For Katie Takeshima and her family, life in the rural south is a daily battle. When they lived in Iowa, her parents owned a Japanese grocery store. Now they live in Georgia and her parents work in the hatchery plant. They remains strong by supporting and leaning on each other through hard times. Katie's older sister and best friend Lynn tries to help Katie stay positive despite the huge changes and the daily prejudice the girls face. Lynn teaches Katie about Kira-Kira, which means “glittering” in Japanese.
When Lynn falls ill suddenly, the one person Katie had is slowly disappearing from her life. Her younger brother Sammy is injured playing around an animal trap and now has a limp. Lynn's death seems to be the final straw for the family, and Katie's father purposefully gets himself fired. With the help of Lynn's diary, the family try to work through their grief.
BTSYA / Teen Reader (14):
The author creates an aura in the story that draws the reader in so they can feel as if they are experiencing Katie’s emotions along with her. Detailed descriptions allowed me to vividly imagine the plot in my head. The amazingly strong bond between Katie and Lynn allows the audience to connect with the storyline on a deeper level. There are also small, minor details that makes this story one of a kind.
This book isn’t thriller or horror, it was definitely a page turner for me. I was always eager to keep on reading to see what would happen next. After reading this book, I find it no surprise that Kira-Kira won the Newbery Medal in 2005! The book would make a great gift for anyone 10 or older. It is a good story to get your mind off things and relax for a bit.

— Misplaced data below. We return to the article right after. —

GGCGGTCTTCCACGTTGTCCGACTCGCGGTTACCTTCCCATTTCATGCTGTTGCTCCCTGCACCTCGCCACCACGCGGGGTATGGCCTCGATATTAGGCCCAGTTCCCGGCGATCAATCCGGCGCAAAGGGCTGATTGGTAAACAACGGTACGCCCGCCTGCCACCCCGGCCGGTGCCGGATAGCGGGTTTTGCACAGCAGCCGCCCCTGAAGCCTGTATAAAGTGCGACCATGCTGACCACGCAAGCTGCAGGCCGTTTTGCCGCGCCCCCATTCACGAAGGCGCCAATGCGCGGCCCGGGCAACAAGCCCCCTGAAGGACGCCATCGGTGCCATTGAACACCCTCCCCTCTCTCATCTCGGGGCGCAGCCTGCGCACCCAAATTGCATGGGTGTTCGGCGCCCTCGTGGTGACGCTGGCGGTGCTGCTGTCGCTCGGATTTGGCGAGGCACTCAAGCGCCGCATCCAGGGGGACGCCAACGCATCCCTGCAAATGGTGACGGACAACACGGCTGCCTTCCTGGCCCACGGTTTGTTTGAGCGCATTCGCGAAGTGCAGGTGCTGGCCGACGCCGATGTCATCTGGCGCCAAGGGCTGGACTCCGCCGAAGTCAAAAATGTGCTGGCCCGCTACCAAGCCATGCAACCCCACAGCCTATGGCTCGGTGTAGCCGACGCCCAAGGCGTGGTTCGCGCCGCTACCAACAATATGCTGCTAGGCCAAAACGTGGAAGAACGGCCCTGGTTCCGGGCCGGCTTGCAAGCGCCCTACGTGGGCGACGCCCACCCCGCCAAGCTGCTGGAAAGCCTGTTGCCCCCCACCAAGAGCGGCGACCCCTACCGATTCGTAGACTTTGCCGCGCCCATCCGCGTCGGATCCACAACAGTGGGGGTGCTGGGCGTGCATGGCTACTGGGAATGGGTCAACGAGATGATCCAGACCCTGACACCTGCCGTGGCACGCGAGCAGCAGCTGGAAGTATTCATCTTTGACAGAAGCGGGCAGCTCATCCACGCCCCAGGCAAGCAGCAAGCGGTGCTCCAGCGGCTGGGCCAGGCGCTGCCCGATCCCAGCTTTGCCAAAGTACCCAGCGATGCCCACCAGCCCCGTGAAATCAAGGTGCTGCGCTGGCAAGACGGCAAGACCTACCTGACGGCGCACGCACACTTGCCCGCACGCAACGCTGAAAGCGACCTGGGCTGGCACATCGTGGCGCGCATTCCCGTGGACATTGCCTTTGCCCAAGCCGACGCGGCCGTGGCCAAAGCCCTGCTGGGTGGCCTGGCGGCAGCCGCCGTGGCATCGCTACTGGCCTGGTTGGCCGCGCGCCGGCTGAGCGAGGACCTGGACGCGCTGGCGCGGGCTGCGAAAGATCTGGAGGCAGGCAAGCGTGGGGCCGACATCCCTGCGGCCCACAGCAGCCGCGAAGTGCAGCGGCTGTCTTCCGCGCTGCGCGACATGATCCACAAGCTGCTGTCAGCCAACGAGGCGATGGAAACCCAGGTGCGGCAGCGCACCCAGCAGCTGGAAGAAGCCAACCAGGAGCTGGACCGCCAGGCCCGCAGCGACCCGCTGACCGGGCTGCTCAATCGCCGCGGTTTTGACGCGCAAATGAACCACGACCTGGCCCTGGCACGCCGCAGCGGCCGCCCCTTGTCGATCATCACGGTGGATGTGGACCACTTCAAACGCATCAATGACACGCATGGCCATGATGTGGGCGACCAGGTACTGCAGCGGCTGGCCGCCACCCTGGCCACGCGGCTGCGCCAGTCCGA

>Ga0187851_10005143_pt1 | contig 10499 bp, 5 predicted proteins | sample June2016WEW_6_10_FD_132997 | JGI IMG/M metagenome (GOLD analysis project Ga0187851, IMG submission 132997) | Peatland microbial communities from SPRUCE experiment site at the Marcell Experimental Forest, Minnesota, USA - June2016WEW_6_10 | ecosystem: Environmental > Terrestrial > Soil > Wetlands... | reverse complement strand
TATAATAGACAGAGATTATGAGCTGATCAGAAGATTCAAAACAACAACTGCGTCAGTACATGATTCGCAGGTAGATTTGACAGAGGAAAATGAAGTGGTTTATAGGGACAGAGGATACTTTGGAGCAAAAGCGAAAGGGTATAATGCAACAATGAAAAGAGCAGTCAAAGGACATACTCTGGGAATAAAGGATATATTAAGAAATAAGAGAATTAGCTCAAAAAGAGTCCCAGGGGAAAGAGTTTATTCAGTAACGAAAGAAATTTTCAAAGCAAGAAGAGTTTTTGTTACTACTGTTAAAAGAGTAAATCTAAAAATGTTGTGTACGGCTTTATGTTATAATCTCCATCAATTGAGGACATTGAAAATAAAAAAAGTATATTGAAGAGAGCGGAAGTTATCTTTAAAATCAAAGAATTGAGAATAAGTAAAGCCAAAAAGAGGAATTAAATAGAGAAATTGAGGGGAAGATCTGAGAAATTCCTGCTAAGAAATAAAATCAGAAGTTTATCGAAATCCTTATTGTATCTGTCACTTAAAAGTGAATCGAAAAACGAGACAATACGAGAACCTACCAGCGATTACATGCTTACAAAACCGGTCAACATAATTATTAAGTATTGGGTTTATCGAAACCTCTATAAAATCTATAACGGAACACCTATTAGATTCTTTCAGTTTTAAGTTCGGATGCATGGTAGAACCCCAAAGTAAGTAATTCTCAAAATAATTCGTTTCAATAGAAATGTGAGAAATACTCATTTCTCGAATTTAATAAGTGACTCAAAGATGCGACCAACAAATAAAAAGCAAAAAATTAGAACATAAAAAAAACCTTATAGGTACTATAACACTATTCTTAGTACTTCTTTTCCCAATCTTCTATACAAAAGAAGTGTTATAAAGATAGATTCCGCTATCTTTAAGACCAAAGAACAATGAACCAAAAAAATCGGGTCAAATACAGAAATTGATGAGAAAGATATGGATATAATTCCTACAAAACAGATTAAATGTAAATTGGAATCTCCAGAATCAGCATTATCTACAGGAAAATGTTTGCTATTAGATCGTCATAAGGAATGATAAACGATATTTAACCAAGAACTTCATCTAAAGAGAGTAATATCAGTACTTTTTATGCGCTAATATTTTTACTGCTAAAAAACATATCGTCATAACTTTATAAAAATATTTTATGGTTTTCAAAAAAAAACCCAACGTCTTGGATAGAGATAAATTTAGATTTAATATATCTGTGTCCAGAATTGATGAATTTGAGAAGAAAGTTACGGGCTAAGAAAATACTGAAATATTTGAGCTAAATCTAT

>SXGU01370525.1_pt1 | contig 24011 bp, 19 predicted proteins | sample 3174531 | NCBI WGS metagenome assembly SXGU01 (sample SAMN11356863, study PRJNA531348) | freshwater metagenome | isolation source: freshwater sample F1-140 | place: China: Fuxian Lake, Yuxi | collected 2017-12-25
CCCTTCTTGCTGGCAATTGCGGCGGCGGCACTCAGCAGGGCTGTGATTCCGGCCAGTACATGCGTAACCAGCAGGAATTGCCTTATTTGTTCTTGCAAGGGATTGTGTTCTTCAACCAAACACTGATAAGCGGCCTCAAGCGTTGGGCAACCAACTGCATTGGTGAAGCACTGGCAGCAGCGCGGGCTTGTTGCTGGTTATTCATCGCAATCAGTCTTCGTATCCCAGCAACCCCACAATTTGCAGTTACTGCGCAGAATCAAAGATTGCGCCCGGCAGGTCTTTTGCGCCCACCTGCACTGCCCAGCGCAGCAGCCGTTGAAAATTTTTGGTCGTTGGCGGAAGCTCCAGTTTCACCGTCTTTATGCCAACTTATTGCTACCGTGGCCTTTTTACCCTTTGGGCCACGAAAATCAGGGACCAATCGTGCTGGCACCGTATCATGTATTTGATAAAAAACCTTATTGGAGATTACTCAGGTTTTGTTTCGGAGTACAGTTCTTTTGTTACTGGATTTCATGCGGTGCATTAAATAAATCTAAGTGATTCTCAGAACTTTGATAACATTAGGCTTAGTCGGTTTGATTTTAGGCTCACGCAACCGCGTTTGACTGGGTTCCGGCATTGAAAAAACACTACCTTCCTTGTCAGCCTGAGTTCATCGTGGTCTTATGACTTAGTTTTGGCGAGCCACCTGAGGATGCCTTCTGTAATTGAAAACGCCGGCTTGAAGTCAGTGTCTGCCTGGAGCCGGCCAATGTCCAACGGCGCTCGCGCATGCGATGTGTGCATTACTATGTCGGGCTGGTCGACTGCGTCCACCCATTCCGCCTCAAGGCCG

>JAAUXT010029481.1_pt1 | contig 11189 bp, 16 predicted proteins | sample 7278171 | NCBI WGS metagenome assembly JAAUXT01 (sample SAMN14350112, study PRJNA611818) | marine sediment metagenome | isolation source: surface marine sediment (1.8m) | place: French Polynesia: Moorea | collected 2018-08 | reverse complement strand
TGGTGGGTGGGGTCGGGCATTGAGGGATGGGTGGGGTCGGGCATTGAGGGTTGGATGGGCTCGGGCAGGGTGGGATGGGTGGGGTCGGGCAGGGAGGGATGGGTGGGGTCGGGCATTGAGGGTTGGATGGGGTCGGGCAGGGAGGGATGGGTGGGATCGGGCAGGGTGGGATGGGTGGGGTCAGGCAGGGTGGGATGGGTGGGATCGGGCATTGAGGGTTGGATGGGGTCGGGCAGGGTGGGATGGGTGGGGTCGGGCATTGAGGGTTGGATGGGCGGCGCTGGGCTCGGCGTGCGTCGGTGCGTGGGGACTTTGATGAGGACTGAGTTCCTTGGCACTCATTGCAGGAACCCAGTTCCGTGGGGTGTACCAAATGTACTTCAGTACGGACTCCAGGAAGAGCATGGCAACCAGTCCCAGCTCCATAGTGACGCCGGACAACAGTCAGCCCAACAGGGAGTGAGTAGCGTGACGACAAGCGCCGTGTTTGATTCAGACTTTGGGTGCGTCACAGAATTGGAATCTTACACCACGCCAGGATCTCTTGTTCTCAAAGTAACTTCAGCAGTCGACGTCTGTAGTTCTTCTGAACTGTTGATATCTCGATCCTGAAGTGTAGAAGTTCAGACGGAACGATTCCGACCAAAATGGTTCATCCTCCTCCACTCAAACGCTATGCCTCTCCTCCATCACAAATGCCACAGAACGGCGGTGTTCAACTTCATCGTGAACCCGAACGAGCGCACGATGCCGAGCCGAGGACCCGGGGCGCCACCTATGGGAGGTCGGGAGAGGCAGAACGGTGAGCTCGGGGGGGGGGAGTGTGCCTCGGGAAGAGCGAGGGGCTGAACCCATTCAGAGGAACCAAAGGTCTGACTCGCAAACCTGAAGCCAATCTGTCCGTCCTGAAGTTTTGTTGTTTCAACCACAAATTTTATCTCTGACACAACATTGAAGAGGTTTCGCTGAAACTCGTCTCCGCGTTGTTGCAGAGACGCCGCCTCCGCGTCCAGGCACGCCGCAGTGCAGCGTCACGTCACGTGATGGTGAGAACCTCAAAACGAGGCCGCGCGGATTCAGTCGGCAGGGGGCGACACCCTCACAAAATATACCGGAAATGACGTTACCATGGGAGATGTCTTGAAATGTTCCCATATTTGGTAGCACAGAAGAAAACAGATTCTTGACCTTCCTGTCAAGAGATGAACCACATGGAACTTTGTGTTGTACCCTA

Although written for adults, Kira-Kira is a coming-of-age story teens find to be beautiful and enthralling. The story tugs at readers emotions as they connect with the main character and draws them into the story as if they were there in Georgia with Katie.
This book does contain some sad, depressing elements that may not be suitable for younger kids. Katie and Lynn's relationship is very strong, and those bonds jump off the page; so when Lynn dies it may be difficult for some readers.
This is an historical fiction novel about an immigrant family, but more specifically two sisters, in the 1950s and 1960s.
The layers to this story include historical context or racism, economics, and growing up in the south; family dynamics (parent to child, siblings); and the processes associated with grief and loss (not just death, but dignity in losing a store, for example).
As noted above, this book is written for adults. Your young reader may (or may not) know this received the Newbery Award for Young People's Literature. Share that with them. Ask them why they think a book written for adults appeals to so many teens?
13 and Up
12 and Up
Teen STAR Review Team, Be the Star You Are!™ . Reviewer age: 14
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|Publisher||Atheneum Books for Young Readers, Imprint Simon & Schuster Children's Publishing © 2014 (Reprint Edition)|
|Publisher||Atheneum Books for Young Readers, Imprint Simon & Schuster Children's Publishing © 2009 (Reprint Edition)|